142 F.3d 440
NOTICE: Seventh Circuit Rule 53(b)(2) states unpublished orders shall not be cited or used as precedent except to support a claim of res judicata, collateral estoppel or law of the case in any federal court within the circuit.
United States of America Plaintiff-Appellee.
Charles A. KARLIN, Defendant-Appellant.
United States Court of Appeals,
Submitted Mar. 26, 1998.
Decided Mar. 27, 1998.
Appeal from the United States District Court for the Eastern District of Wisconsin. No. 86-CR-71 Thomas J. Curran, Judge.
Before Hon. JOEL M. FLAUM, Hon. MICHAEL S. KANNE, Hon. TERENCE T. EVANS, Circuit Judges.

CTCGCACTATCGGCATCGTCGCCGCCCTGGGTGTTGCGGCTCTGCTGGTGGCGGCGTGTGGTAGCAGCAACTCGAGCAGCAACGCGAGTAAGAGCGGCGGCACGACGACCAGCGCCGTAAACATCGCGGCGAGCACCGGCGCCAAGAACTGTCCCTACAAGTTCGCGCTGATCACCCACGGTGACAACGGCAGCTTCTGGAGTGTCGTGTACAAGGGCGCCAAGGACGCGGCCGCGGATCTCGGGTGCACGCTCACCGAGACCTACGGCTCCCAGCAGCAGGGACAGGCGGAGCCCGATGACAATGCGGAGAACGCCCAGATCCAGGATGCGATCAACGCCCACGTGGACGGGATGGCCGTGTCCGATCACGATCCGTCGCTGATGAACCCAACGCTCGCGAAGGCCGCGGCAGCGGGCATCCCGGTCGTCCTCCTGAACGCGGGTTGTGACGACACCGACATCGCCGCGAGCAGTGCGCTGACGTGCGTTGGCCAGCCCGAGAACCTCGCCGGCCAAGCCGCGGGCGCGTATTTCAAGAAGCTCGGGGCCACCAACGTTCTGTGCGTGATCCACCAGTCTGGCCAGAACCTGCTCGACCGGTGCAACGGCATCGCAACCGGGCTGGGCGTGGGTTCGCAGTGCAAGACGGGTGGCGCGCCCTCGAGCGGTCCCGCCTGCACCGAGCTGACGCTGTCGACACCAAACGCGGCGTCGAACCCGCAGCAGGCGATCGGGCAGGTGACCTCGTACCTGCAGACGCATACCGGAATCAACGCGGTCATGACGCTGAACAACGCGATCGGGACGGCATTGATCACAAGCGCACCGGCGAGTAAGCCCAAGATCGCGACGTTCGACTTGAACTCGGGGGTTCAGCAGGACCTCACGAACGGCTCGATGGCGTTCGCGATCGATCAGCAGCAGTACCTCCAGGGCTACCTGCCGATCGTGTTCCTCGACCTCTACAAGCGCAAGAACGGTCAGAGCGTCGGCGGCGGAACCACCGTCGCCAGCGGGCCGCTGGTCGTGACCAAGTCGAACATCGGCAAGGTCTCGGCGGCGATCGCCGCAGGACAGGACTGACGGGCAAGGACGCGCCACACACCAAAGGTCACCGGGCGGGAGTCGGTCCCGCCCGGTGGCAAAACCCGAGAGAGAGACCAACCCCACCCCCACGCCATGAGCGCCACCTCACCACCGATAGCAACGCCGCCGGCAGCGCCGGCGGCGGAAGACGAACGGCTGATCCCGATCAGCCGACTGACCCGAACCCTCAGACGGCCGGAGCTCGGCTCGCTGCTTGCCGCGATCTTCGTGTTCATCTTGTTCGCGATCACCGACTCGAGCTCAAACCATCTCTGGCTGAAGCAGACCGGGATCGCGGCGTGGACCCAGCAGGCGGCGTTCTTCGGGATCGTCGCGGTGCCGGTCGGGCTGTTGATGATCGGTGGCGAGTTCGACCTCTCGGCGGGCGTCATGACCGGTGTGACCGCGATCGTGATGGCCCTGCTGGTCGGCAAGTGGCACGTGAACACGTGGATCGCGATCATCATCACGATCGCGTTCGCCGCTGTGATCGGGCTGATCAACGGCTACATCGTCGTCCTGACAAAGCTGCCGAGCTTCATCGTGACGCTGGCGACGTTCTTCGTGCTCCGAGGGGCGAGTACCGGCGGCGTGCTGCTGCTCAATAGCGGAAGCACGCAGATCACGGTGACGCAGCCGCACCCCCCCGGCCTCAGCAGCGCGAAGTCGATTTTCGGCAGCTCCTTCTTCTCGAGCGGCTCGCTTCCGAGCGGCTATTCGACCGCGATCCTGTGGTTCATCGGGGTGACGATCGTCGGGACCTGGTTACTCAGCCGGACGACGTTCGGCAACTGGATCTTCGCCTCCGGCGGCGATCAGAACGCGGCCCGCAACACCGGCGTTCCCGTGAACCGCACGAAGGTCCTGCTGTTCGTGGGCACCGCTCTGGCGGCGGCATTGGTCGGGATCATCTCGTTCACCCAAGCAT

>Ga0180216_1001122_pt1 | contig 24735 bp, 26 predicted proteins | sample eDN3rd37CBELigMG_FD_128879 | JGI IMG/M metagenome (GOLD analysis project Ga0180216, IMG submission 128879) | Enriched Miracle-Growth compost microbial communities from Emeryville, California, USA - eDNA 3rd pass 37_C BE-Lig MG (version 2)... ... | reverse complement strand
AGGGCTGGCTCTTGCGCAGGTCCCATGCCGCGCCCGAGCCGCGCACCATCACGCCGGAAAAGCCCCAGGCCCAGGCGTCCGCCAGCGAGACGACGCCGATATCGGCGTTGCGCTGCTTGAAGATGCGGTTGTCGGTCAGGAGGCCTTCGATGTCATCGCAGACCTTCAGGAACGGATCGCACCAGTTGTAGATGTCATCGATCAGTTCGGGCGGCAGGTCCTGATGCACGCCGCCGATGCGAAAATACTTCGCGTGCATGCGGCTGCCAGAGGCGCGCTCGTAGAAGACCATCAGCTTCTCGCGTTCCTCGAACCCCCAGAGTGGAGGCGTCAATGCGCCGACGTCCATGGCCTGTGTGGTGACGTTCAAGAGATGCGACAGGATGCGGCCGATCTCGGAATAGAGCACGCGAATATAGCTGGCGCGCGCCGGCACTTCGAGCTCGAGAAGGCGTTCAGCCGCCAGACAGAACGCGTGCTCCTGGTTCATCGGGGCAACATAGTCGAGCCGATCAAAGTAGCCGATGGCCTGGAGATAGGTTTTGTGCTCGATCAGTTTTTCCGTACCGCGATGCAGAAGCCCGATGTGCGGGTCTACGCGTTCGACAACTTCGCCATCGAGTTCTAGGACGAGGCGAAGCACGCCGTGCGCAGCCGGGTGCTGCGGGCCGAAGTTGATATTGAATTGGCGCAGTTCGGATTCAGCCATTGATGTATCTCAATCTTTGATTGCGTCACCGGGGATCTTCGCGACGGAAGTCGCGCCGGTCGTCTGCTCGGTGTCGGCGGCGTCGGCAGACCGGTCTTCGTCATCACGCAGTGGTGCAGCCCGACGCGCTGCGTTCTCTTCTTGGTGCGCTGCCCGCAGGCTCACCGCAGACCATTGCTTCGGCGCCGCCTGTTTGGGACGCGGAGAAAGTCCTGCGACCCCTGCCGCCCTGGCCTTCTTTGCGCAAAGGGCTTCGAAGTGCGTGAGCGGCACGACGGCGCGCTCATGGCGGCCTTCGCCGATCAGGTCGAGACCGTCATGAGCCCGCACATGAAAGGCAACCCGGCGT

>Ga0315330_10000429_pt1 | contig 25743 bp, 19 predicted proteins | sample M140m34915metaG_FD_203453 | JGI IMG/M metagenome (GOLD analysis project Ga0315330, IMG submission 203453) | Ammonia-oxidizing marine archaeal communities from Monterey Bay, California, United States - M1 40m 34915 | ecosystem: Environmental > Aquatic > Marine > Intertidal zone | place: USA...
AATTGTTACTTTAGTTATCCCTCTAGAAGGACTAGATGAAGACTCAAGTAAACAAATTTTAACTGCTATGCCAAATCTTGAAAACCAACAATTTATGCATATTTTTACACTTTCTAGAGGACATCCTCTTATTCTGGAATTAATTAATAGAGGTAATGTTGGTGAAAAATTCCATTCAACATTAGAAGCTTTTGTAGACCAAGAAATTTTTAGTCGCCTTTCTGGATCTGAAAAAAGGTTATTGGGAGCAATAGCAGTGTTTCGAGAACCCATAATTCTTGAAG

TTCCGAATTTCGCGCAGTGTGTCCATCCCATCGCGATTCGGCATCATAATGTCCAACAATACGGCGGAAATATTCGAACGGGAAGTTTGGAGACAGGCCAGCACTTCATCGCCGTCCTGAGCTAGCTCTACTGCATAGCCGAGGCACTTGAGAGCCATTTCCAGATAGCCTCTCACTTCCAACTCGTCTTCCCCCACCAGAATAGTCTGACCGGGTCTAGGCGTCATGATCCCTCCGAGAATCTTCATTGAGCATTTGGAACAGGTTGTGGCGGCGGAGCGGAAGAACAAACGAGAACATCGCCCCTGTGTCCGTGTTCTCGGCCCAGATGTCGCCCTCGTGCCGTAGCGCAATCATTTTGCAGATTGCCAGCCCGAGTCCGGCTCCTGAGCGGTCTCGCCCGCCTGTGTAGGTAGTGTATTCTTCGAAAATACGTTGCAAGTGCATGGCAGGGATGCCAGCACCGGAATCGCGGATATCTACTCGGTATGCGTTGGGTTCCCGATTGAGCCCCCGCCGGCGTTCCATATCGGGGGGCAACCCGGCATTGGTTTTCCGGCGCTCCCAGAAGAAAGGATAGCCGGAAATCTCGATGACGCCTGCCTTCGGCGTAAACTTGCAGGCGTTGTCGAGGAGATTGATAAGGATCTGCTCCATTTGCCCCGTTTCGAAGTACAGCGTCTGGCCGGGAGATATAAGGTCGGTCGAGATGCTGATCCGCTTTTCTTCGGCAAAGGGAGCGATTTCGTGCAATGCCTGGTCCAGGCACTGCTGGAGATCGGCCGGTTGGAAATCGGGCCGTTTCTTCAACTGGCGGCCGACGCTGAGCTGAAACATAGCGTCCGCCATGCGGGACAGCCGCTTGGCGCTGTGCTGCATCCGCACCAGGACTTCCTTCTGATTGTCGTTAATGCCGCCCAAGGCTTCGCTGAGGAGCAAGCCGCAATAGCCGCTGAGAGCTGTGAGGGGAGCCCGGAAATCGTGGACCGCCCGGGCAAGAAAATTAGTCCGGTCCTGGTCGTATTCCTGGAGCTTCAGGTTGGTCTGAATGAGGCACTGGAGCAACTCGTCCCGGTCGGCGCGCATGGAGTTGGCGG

The district court granted Charles A. Karlin's pro se motion to vacate, set aside, or correct his sentence pursuant to 28 U.S.C. § 2255, concluding that Karlin was denied his Sixth Amendment right to be present at a critical stage of his sentencing proceedings. At resentencing, the court imposed the same sentence that Karlin had originally received, despite his arguments that it was improper for his sentence to run consecutive to his state sentence because the state sentence was yet to be imposed at the time of his original sentencing. Karlin appeals his sentence and his attorney now seeks leave to withdraw because, in his opinion, there are no nonfrivolous grounds for appeal. Anders v. California, 386 U.S. 738, 87 S.Ct. 1396, 18 L.Ed.2d 493 (1967); see United States v. Tabb, 125 F.3d 583 (7th Cir.1997); United States v. Wagner, 103 F.3d 551 (7th Cir.1996). Karlin was given notice of his counsel's motion pursuant to Circuit Rule 51(a) and has filed a response. We grant the motion to withdraw and dismiss the appeal.